Trump administration opens up Minnesota wilderness area to copper mining

By Valerie Volcovici

By Valerie Volcovici

WASHINGTON, May 15 (Reuters) - The U.S. Interior Department on Wednesday renewed two mineral leases near the Boundary Waters Wilderness area in Minnesota, opening the popular wilderness and recreation area up to copper mining despite heavy opposition from local and national conservation groups.

The department's Bureau of Land Management granted the hardrock mineral leases inside the Superior National Forest to Twin Metals Minnesota LLC, a subsidiary of Chile's Antofagasta, with the aim of expanding domestic mining of "critical minerals" used in common appliances and products, saying it is beneficial to national security because it reduces foreign imports.

"Mining strategic metals in the United States is beneficial to national security, national and local economies, and job creation," the Interior Department's assistant secretary Joe Balash said in a statement.

The announcement riled conservation groups, who said the Trump administration conducted an insufficient environmental review process leading up to its approval.

The Obama administration in 2016 had implemented a moratorium on new mineral development in the area while it would conduct an extensive environmental impact statement (EIS) analysis to determine whether 234,000 acres of the watershed around Boundary Waters should be withdrawn from mining for up to 20 years.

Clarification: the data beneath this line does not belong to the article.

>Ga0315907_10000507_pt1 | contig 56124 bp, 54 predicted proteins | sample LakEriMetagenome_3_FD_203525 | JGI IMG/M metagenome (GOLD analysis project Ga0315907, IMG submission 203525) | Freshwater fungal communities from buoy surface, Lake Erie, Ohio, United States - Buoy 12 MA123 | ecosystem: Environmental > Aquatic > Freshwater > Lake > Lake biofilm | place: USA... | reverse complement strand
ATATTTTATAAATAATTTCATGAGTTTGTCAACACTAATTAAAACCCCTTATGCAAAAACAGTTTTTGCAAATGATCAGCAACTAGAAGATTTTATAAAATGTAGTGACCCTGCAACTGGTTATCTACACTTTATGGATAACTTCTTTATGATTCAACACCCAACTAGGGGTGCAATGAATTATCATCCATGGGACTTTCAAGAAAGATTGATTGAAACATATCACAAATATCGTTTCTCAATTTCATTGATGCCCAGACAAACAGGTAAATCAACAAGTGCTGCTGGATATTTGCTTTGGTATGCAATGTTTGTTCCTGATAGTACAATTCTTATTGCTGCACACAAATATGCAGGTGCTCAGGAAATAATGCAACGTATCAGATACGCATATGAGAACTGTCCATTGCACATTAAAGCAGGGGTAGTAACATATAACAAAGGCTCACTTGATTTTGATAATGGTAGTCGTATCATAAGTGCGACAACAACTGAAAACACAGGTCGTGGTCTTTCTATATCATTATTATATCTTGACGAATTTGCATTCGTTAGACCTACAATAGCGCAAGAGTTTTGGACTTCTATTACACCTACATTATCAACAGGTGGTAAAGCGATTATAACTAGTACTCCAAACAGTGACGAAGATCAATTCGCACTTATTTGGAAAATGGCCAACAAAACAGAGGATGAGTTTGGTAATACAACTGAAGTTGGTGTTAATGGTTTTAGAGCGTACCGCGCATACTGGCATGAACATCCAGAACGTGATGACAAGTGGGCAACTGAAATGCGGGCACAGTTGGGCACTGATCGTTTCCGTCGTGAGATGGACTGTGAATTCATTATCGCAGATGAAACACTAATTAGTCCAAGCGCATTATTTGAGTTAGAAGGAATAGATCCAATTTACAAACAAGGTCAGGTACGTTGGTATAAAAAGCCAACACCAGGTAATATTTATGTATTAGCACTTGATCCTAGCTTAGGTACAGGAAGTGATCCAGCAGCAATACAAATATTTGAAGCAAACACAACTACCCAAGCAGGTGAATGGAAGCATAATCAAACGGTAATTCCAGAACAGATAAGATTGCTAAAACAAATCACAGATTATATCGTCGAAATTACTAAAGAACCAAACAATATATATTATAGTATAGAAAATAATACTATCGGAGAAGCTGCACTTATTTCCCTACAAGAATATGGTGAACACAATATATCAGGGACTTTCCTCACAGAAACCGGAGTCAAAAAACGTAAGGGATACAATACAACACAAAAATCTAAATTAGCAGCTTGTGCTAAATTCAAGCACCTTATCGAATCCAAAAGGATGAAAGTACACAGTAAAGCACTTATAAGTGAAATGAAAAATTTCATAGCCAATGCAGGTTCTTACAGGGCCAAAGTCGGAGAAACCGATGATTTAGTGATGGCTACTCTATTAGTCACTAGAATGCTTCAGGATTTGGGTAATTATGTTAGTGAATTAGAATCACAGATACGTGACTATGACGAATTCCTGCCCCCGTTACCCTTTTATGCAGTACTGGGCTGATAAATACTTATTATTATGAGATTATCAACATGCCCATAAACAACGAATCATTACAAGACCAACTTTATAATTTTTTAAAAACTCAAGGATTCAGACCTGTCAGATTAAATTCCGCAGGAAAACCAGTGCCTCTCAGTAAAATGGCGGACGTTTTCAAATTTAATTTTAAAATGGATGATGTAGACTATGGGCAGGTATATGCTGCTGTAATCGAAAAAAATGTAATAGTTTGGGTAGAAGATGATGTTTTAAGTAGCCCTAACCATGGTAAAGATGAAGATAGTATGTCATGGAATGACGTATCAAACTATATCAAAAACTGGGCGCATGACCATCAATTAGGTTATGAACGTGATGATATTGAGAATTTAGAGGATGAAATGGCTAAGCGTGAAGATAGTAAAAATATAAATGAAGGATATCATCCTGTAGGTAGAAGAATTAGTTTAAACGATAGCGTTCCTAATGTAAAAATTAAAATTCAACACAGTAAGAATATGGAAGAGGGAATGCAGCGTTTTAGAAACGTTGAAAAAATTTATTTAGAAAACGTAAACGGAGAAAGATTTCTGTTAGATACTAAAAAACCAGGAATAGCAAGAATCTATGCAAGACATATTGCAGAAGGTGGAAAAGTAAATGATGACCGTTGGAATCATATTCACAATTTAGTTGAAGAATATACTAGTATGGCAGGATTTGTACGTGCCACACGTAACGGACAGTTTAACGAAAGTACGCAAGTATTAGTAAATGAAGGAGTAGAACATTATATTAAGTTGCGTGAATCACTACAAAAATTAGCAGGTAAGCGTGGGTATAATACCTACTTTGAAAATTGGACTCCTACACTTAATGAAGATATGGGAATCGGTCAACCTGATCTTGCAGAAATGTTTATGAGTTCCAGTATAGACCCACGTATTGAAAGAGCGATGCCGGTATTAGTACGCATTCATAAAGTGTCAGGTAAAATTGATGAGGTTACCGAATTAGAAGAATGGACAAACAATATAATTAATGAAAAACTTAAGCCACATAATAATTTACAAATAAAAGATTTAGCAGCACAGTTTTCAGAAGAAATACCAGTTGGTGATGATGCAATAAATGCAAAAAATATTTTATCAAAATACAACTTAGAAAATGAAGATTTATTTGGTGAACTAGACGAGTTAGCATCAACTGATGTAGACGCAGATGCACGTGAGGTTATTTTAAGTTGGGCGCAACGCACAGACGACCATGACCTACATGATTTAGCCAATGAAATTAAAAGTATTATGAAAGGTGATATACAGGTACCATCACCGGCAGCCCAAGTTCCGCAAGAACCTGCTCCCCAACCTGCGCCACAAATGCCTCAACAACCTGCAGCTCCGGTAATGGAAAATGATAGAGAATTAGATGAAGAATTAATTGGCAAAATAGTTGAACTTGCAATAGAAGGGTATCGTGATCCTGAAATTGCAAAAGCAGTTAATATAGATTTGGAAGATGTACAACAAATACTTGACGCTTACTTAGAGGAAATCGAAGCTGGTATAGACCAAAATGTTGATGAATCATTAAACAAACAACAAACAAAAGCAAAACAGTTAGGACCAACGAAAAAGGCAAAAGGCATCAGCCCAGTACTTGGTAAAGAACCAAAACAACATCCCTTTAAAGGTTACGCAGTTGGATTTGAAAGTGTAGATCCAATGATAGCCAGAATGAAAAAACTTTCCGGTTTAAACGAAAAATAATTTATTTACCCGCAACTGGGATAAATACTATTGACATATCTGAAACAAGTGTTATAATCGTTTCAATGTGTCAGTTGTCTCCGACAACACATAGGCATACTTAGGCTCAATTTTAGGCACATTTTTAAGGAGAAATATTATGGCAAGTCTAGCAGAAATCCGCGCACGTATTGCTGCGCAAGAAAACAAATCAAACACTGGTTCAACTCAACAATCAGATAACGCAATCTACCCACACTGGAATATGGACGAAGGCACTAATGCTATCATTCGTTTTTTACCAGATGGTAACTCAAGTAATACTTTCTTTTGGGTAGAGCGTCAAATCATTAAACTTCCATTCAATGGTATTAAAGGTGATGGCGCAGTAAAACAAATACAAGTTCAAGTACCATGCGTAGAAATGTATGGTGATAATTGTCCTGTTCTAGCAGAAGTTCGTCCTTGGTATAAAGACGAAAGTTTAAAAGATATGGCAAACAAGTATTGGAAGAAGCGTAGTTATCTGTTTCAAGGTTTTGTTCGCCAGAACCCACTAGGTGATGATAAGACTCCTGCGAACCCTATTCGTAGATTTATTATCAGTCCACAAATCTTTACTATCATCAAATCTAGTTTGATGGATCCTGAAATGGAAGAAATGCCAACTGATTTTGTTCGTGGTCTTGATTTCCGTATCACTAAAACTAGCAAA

But after President Donald Trump took office in 2017, he reversed course, canceling the EIS in favor of a less-demanding and faster environmental assessment last January.

The BLM said it got more than 39,000 comments during the 41 day EA review, which informed its decision.

"The 'review' completed by the administration was wholly insufficient to determine the impact of sulfide-ore copper mining on land immediately adjacent to the Boundary Waters," said Tom Landwehr, Executive Director of the Campaign to Save the Boundary Waters.

Conservation and local groups have for years opposed the idea of opening up the area near the Boundary Waters to mining, because of the environmental risk it poses to the area's gray wolves, black bears, and moose and a variety of fish.

The site attracts more visitors than any other U.S. wilderness area. (Reporting by Valerie Volcovici Editing by Alistair Bell)